Oh Joy!!!!

Certainty.  Finally.

Too bad I don't feel any better

Going to rush right out and buy the building across the street at its 2007 price ... NOT


Stackers's picture

Well at least they are getting the current year's "projection" correct in the last quarter of the year.......still waiting on the magic burst up to 3.5% though, hmmmm

MuppetMaster's picture

I have found Alpha. & I give it to you for free.

Come see what I'm doing. See what I'm seeing.

mayhem_korner's picture



this GDP growth is too hot...this GDP growth is too cold...but this GDP growth is just right

yours, Ben

Bastiat's picture

Posted this in another thread but thought it worth repeating:

Moody's shoots down bank-backed Muni Turkeys.

My guess is that these muni bonds are floating rate bonds with direct-pay bank letters of credit.  LOC bank downgrades have interesting effects.   The muni exposure could also be coming from exposure to bank as interest rate swap counter-parties.  Unlike the case with a downgrade of a "sell and forget" fixed rate bond, these floaters get nasty--for instance: how do you replace the LOC when there are fewer and fewer banks with suffcient ratings (or appetite). When swaps counter parties go under it is often the ISSUER's responsibility to replace the failed counter party, or the issuer must post collateral to defray the risk to the other part of swap.  There will be blood.

mayhem_korner's picture



Forecasting serves no purpose other than to provide an arbitrary buttress for some other decision.

Lednbrass's picture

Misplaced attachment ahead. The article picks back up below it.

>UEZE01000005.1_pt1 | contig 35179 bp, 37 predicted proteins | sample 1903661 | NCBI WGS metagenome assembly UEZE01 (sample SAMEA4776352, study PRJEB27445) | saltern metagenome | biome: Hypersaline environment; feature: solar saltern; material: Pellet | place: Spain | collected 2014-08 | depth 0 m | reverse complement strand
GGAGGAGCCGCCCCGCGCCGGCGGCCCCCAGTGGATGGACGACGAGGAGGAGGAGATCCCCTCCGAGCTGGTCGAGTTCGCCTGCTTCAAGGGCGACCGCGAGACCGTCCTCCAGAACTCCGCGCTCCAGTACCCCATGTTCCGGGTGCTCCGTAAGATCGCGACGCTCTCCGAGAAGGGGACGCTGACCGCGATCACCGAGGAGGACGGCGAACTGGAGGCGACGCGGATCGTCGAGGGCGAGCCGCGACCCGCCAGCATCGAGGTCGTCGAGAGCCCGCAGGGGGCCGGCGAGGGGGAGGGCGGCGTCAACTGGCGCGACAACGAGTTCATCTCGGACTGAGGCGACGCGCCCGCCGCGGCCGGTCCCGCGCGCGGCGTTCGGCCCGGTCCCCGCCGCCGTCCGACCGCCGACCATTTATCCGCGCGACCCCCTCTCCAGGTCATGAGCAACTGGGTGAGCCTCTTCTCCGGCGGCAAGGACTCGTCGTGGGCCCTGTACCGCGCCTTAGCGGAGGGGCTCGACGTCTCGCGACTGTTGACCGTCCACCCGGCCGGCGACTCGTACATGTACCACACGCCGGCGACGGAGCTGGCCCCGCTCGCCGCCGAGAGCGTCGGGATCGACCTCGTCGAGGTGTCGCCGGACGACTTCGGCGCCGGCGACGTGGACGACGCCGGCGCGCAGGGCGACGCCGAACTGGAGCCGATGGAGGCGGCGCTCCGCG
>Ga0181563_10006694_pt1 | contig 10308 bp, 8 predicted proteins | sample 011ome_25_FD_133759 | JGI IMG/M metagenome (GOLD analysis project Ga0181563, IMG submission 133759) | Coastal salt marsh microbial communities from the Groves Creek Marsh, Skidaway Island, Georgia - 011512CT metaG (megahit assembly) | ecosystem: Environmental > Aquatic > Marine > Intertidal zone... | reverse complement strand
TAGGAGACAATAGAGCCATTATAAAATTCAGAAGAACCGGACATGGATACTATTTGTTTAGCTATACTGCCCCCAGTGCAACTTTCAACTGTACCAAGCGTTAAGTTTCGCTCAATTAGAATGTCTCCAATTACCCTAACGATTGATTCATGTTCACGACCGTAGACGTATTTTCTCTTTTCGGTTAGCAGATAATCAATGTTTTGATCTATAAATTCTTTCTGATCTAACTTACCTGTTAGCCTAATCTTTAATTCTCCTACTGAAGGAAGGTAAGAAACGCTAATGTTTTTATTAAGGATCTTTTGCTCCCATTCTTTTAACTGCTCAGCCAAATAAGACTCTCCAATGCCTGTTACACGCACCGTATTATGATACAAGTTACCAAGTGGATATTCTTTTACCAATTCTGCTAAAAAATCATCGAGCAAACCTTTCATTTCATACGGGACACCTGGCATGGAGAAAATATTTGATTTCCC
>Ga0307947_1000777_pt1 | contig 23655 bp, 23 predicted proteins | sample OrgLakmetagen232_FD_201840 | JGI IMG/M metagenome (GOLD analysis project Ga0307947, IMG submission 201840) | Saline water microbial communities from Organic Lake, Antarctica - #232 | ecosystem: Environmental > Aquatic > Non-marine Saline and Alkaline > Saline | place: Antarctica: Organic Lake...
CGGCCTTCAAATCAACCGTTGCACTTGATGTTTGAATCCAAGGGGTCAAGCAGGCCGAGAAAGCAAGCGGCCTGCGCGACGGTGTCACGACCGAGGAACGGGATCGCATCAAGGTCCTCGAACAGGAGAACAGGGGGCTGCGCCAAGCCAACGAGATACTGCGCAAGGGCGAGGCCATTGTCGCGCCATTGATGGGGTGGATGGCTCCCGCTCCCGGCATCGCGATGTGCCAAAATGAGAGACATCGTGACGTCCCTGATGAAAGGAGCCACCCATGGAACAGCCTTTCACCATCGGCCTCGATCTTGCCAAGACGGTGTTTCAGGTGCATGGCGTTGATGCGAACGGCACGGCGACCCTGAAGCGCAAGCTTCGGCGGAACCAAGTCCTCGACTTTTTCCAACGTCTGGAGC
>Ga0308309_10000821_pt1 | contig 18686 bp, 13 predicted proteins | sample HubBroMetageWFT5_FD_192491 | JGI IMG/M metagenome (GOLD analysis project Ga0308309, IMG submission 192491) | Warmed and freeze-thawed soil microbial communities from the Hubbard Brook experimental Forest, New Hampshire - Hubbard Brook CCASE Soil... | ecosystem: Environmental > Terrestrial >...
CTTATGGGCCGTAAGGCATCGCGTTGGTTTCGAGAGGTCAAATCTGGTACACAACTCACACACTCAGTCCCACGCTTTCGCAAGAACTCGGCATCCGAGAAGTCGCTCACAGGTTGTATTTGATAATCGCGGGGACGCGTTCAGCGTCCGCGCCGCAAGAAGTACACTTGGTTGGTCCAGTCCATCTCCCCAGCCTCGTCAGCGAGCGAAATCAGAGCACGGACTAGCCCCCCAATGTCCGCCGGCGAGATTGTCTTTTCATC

The Goldilocks reference also works due to their fondness for encouraging the eating of somebody elses porridge.

Except here Goldilocks has a really looooong spoon, and you have your bowl over there, and she reaches over and eats your porridge!

Or just dumps it on the floor where the rats can get it, Im not really sure but it certainly isnt in the bowl of the bears anymore.

fonzannoon's picture

Anyone who believes the markets and the economy have anything to do with each other are completely deluded.

boiltherich's picture

The GDP growth figures are horseshit, they use a deflator that reduces growth by next to nothing because as we all know there is NO inflation in the economy.  Unless you eat, drive, carry insurance, go to a movie, play sports, go camping, buy tires, or rent.  A deflator that reduces GDP by a reasonable amout allowing for real inflation would be negative, not just negative but by more than they show as positive.

disabledvet's picture

So do they suffocate us with debt and kill inflation that way or just go the "good old fashioned hard money in the keister" route?

tony bonn's picture

"....The Fed has been slowly guiding economic forecasts lower since 2011. The reality is that 2.6% economic growth is not a boon of economic prosperity, corporate profitability, ..."

corporate profitability is divorced from local markets which is why it matters not a whit how the american economy is doing - that is the charm of globalization.....